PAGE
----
MHA | PRA Dear CEO letter: 2024 Priorities for International Bank…

PRA Dear CEO letter: 2024 Priorities for International Bank Supervision

Morgan O’Shea · March 21st 2024 · read

Bank buildings

On the 11th of January 2024, the Bank of England Prudential Regulation Authority (“PRA”) released a letter directed towards CEOs of international banks and designated investment firms in which the PRA’s 2024 priorities were outlined. The following is an overview of the PRA’s 2024 priorities:

Risk Management and Controls

The PRA has emphasized firms avoid viewing risk “in silos” by considering issues highlighted in their prior equity financing and fixed income financing letters. 

The PRA will continue to prioritise counterparty credit risk and secured financing risks in 2024, with emphasis on non-bank financial institutions. In essence, they are seeking to “gain assurance that firms’ overall risk management frameworks are evolving in line with the changing macro environment”.

Financial Resilience

Given the challenging risk environment and an uncertain future global macroeconomic outlook, firms’ credit portfolios are facing continued pressure. Thus, financial services firms are expected to ensure effective management of their financial resilience (e.g., maintain robust treasury management).

The PRA specifically warned firms to anticipate “ongoing heightened engagement with [the PRA] on counterparty and credit risk”. They reminded firms of the Basel 3.1 standards to be implemented on the 22nd of May 2024; firms should assess their existing regulatory framework and plan accordingly.

Operational Resilience

As per the supervisory statement 1/21, “firms should be able to demonstrate that they can remain within impact tolerances for all their important business services (IBS)” by March 2025. 

Branches are expected to have approaches that deliver similar outcomes. The PRA expects the firms’ operational resilience programmes to include:

  • Clear identification and remediation plans for vulnerabilities to their IBS delivery,
  • Identification of resources needed for IBS,
  • Running severe, yet plausible, scenario testing (including but not limited to cyber-related disruptions), and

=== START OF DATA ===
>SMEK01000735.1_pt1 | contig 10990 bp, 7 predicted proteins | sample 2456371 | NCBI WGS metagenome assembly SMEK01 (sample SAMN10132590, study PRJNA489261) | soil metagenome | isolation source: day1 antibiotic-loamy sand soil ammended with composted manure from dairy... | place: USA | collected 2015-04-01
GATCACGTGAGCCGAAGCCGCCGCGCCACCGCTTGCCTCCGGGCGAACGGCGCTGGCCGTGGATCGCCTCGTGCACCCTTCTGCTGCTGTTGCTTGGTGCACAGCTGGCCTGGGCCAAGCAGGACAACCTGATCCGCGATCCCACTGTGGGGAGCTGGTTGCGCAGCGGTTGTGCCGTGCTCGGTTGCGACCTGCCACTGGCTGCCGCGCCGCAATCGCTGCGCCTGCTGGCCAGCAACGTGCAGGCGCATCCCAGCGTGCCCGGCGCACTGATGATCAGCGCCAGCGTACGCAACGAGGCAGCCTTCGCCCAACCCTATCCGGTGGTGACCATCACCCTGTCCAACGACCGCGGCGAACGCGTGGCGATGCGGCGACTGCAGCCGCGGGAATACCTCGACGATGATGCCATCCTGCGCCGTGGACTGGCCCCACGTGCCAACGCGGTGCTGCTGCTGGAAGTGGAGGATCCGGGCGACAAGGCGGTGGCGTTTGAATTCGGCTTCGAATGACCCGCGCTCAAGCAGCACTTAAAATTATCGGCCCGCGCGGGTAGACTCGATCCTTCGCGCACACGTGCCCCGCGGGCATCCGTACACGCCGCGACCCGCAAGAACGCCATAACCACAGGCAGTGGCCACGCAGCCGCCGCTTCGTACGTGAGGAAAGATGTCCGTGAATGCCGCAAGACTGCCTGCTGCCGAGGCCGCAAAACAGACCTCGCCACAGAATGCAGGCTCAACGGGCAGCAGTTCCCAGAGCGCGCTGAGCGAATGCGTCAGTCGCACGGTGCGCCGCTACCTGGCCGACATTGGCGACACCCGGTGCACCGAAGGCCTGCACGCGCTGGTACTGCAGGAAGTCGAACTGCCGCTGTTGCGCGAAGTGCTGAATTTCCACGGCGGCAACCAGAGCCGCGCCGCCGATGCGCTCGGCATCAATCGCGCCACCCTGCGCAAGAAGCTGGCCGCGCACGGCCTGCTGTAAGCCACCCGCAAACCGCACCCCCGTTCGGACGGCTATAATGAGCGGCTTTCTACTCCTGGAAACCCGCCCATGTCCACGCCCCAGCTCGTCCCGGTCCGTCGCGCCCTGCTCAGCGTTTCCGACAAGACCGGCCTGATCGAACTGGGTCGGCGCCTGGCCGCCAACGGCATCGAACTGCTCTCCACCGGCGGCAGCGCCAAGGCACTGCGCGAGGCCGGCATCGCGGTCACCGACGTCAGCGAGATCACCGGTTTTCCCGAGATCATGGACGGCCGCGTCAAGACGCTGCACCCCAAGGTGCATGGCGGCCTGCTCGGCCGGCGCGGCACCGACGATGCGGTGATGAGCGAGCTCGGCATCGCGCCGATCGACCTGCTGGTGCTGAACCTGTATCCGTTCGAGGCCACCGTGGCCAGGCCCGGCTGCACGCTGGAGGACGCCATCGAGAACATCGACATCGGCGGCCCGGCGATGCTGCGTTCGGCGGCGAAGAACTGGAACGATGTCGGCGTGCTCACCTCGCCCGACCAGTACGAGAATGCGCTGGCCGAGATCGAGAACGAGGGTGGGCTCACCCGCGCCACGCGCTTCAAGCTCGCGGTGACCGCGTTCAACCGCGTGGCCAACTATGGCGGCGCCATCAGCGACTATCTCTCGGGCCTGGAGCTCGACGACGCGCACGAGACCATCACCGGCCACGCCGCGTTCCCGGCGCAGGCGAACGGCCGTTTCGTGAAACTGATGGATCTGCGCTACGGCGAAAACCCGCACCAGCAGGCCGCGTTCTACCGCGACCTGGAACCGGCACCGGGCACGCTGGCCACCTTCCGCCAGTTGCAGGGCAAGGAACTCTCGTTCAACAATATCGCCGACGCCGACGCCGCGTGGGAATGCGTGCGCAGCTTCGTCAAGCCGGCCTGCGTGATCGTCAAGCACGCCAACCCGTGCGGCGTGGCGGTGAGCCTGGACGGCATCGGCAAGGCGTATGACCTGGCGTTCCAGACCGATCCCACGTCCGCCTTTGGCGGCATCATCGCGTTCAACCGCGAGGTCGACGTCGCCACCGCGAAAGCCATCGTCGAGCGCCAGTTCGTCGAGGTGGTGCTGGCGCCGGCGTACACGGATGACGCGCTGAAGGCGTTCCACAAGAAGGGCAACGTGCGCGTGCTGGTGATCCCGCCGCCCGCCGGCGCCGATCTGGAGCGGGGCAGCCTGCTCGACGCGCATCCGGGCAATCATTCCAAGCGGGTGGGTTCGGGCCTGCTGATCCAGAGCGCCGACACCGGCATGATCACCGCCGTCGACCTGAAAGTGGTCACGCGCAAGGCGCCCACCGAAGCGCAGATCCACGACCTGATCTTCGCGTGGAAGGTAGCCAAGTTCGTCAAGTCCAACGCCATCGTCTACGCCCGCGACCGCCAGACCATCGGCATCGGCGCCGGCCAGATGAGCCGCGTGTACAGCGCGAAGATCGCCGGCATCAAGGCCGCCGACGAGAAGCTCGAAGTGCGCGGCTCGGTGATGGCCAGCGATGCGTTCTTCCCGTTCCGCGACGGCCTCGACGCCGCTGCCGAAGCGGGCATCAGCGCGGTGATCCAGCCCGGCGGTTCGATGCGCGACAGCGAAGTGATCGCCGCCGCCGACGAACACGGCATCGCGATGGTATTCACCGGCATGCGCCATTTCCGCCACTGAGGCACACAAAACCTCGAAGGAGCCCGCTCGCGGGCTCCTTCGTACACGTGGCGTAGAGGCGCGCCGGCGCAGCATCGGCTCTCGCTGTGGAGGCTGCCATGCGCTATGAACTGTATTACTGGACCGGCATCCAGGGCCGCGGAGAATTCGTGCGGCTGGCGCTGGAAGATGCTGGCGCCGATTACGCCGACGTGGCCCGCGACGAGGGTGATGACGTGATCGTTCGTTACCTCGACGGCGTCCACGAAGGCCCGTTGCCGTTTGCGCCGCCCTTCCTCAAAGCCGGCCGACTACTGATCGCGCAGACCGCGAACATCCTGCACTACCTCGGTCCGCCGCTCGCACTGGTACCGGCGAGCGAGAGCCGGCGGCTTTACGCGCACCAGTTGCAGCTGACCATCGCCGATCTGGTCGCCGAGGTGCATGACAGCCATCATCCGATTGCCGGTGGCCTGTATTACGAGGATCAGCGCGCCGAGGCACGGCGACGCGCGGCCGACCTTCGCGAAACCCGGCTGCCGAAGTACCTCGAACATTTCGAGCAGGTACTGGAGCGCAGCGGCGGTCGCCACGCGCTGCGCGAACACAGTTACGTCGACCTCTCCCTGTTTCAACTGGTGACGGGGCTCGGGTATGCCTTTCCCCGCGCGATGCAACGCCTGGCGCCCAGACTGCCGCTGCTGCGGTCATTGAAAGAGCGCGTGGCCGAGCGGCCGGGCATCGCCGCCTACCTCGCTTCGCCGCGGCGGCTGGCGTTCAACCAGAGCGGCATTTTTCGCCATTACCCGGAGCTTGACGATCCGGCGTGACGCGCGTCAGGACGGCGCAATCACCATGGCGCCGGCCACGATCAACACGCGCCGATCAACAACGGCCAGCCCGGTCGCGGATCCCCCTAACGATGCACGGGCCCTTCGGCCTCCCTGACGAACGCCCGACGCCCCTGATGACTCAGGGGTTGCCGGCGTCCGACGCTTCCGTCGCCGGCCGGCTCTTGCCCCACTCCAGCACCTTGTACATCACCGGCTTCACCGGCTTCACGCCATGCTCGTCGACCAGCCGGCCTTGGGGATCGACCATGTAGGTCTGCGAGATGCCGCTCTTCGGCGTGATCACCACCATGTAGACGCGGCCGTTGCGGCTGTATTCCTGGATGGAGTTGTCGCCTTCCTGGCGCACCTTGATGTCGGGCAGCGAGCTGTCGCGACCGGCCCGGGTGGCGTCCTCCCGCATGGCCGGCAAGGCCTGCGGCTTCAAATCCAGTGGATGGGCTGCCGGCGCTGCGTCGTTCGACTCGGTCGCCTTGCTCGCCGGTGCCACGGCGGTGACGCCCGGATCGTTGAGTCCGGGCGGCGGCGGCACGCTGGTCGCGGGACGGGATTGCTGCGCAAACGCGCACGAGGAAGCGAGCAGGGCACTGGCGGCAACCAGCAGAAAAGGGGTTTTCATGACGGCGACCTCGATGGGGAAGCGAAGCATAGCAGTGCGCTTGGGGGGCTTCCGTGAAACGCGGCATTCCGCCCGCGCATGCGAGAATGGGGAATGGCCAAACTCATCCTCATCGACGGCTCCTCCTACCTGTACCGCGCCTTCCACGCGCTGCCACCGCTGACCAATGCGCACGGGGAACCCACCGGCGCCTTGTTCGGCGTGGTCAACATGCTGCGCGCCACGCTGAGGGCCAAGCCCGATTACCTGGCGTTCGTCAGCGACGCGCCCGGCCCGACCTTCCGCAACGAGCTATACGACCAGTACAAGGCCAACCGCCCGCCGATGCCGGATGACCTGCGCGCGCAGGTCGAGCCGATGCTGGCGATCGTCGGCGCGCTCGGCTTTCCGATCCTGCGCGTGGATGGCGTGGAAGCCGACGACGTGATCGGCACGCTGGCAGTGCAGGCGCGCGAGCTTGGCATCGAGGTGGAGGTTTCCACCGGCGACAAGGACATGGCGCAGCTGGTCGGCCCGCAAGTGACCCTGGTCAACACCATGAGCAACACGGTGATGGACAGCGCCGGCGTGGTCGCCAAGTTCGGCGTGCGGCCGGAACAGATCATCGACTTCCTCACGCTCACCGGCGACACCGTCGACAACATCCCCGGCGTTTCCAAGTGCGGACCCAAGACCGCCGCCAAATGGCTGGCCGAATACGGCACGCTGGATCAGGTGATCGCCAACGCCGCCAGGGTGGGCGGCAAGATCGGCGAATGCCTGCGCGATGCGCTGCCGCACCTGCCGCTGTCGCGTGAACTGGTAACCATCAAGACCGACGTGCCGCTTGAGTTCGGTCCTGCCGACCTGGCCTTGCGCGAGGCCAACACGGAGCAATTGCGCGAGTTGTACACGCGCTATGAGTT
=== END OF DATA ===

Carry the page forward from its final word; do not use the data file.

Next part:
• Board and senior management oversight.

In line with their supervisory statement 2/21, risks associated with third party providers should also be appropriately mitigated and the PRA should be notified of any material arrangements. 

Vulnerabilities associated with outsourcing and third-party providers must be considered within the operational resilience programme as well.

Data Risk

The PRA reiterated that the “foundation of effective supervision is the submission of complete, timely, and accurate regulatory returns”. They continue to identify deficiencies in the controls over data, governance, systems, and production controls related to regulatory reporting. As such, skilled person reviews will continue to be utilised in 2024.

As highlighted by the PRA, “a common theme that underpins this year’s priorities is the need for robust governance, risk management and controls”. They are encouraging Boards and Executives to “continuously challenge themselves to ensure they have appropriate structures, processes, capabilities and information in place”.

Can MHA help me?

MHA’s Governance, Risk and Controls team can assist you with assessing governance and the wider areas of priority from the PRA.

We can provide you with independent, comprehensive and forward-looking recommendations that apply good practice observed across our client base and are bespoke to your firm’s unique size and structure.

We are especially adept with assisting globally operating firms as we are the UK member firm of Baker Tilly International, a global top 10 audit and accounting firm and winner of 2023 Network of the Year.

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